PRELUDE A L’ARCHET
The Sound of a Bass
Philips : 1963
FR, bass; Armand Molinetti, drums.
We’re thrilled to present a special three-part post about extraordinary French bassist and composer François Rabbath. His contributions to jazz have been widely overlooked both within jazz circles and by his own fans. His early recordings form a visionary body of work. It’s fertile territory still to be explored.
Brian Roessler, bassist for the Fantastic Merlins, put these posts together, conducting a new interview with Rabbath and drawing on rare documents and scholarship. Take it away, Brian…
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I am not alone in the reaction I had when I first heard François Rabbath. I was completely astonished. I thought: There is no way this guy is playing the double bass. And: No way is it just one bass player playing live. I played the disc for anyone who would sit still to listen to it. I puzzled and wondered what was going on here and why had I never heard of him before?
As it turns out, I had radically underestimated what could be done on the bass. And I have no good answer to why I hadn’t heard of him before, why he isn’t well known outside the circle of bass players to whom he is a legend.
After I heard that first recording, which was a live disc recorded in the seventies, I began to search around. There were rumors of some very early jazz recordings he made, but I couldn’t get my hands on them. After looking for years, I finally did get them in reissues put out by a very small label in France. It’s only in recent months that those shocking and beautiful records have been officially reissued on CD by Philips, the label that originally released them.
In 2002, about five years after I first heard that recording, my wife and I sold our house, took our two-year-old son and two dogs, and moved to Paris so I could study with François Rabbath. François always says I am crazy for doing it, but it seemed like the most obvious decision in the world to me. Since the first time I heard Rabbath play I had been nurturing a secret fantasy that someday I would study with him. Five years later I was actually on the phone with this man. He told me I should come to Paris. “I’ll try,” I said. “Don’t try, do it,” he replied. Nine months later, I was there.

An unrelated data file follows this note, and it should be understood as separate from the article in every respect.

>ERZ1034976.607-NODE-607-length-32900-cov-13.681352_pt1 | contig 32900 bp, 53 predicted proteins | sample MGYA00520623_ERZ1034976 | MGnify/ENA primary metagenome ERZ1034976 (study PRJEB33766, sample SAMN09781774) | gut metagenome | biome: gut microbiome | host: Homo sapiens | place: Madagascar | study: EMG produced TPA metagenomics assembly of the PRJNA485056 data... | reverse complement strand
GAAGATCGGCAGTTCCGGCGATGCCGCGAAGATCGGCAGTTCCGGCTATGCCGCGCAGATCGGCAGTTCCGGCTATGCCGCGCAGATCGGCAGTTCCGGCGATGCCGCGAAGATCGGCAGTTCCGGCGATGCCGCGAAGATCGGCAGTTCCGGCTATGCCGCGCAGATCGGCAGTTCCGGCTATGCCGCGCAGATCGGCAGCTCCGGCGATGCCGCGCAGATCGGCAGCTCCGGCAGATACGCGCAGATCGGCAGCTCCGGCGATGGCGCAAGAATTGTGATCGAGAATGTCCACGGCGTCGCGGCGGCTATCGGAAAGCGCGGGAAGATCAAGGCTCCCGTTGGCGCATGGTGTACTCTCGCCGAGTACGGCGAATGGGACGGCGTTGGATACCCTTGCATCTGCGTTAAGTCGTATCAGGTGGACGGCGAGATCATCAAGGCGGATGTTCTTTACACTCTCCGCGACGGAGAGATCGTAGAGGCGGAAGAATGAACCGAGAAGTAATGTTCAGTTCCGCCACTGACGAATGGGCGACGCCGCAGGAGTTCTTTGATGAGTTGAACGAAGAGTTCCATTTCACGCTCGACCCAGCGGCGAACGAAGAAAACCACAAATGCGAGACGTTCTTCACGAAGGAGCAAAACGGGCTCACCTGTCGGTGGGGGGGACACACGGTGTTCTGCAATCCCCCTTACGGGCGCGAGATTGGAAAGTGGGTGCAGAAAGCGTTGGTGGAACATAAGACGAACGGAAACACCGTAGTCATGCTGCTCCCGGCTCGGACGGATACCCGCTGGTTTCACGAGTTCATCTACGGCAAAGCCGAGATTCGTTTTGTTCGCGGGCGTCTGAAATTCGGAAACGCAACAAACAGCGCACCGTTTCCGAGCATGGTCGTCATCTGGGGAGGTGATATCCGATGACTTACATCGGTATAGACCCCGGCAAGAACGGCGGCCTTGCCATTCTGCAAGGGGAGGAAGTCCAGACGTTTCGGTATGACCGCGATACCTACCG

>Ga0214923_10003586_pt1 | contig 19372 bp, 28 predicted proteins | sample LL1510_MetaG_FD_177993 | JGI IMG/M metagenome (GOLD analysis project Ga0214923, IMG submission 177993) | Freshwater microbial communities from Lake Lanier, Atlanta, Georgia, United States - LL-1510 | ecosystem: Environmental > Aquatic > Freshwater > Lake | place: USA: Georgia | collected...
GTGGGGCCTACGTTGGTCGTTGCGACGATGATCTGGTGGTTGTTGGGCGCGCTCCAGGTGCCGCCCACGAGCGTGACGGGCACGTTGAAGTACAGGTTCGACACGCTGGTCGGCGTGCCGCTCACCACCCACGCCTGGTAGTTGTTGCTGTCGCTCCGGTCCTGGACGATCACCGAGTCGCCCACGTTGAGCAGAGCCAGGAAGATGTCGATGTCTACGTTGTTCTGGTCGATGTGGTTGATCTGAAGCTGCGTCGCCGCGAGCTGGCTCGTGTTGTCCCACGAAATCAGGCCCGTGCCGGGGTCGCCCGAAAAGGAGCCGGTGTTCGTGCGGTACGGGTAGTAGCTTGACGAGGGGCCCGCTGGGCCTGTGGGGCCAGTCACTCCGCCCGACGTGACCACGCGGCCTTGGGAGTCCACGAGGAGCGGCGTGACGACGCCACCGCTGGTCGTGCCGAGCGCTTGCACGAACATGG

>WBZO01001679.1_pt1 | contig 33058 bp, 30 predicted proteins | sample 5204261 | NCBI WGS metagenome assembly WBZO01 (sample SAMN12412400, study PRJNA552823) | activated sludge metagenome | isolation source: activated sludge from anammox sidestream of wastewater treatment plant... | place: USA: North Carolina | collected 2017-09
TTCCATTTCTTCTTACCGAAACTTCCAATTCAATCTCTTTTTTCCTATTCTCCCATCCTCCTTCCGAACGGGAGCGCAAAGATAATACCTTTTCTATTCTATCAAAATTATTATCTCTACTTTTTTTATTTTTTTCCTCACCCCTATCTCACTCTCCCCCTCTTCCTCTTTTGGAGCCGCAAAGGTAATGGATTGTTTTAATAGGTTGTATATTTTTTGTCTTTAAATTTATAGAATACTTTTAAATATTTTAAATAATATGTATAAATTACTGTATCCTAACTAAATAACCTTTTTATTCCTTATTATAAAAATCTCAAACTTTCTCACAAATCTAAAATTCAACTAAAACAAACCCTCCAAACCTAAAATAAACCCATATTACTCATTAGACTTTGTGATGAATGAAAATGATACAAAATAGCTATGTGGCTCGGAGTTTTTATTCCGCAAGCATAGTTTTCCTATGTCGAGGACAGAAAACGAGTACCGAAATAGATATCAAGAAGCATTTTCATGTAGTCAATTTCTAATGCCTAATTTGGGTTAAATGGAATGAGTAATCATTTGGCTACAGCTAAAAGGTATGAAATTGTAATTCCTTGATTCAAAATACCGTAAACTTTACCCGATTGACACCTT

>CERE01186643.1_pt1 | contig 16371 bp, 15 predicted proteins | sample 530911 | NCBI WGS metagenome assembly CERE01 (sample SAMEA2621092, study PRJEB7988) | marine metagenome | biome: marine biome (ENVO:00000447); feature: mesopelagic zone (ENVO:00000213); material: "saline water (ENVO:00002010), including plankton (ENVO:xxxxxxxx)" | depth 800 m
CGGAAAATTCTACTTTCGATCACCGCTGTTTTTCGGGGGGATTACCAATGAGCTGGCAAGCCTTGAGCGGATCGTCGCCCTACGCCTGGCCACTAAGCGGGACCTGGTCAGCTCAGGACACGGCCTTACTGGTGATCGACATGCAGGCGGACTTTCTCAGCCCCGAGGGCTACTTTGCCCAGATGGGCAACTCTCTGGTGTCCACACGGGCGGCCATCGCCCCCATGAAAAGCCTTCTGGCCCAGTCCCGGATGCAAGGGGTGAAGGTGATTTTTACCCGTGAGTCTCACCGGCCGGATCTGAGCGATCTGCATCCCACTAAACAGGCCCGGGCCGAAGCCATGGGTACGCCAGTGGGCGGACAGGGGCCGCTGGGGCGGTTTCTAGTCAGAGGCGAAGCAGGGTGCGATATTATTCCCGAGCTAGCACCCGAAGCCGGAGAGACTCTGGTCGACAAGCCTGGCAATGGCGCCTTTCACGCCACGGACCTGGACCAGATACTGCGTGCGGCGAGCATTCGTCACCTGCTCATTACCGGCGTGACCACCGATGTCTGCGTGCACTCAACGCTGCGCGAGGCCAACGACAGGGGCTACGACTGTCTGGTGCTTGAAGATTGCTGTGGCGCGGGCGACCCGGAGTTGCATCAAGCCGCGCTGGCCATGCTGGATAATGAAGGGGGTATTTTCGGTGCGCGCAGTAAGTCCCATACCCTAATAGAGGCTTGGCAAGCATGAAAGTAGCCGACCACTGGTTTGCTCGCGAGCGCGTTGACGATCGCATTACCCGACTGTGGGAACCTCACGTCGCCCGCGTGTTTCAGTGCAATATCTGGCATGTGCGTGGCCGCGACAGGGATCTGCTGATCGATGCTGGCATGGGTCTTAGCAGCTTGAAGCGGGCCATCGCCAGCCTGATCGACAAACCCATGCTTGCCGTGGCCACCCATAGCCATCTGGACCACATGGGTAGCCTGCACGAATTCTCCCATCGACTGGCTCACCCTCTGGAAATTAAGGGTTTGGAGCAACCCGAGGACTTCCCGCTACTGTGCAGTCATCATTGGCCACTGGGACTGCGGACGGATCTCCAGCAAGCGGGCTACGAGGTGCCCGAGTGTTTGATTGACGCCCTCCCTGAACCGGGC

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François Rabbath was born in Aleppo, Syria in 1931. He developed his groundbreaking double bass technique entirely on his own – there were no other bass players in Aleppo, or in Beirut where he later moved with the family band. When he first began playing bass in the band, his oldest brother told him to just play any note at all, as long as he kept the rhythm going. Occasionally, by complete luck, he played the right note – a miracle of consonance! He figured that there must be some way to make it happen more often, so he practiced, exploring the instrument with no idea that there were things he wasn’t supposed to be able to do. By unknowingly breaking all the rules, he became almost certainly the greatest virtuoso the double bass has ever had.
Rabbath and his brothers moved to Paris in the 1950s. He entered the Paris Conservatory, but didn’t last long there. He was too busy playing, making a living, and developing the musicality and technical prowess that would make him famous. He was in demand as a sideman and music director, most notably serving as both for French star Charles Aznavour.
DRUM AND BASS
It seems like a bit of a miracle that Rabbath’s first album, released in Europe as The Sound of A Bass and in the U.S. as the bizarrely titled Bass Ball, was ever made at all. This is a record made in 1963 on which the only instruments are bass and drums. It probably goes without saying that this had never been done before.
ENTER QUINCY JONES
To add another layer of oddity, the idea for the record came from Quincy Jones. He heard Rabbath playing by himself backstage at a Charles Aznavour concert and asked François if he had ever made any recordings. When Rabbath said no, Jones asked him to make some demos for him. Rabbath booked the Philips recording studio in Paris.
PHILIPS SAYS GO CRAZY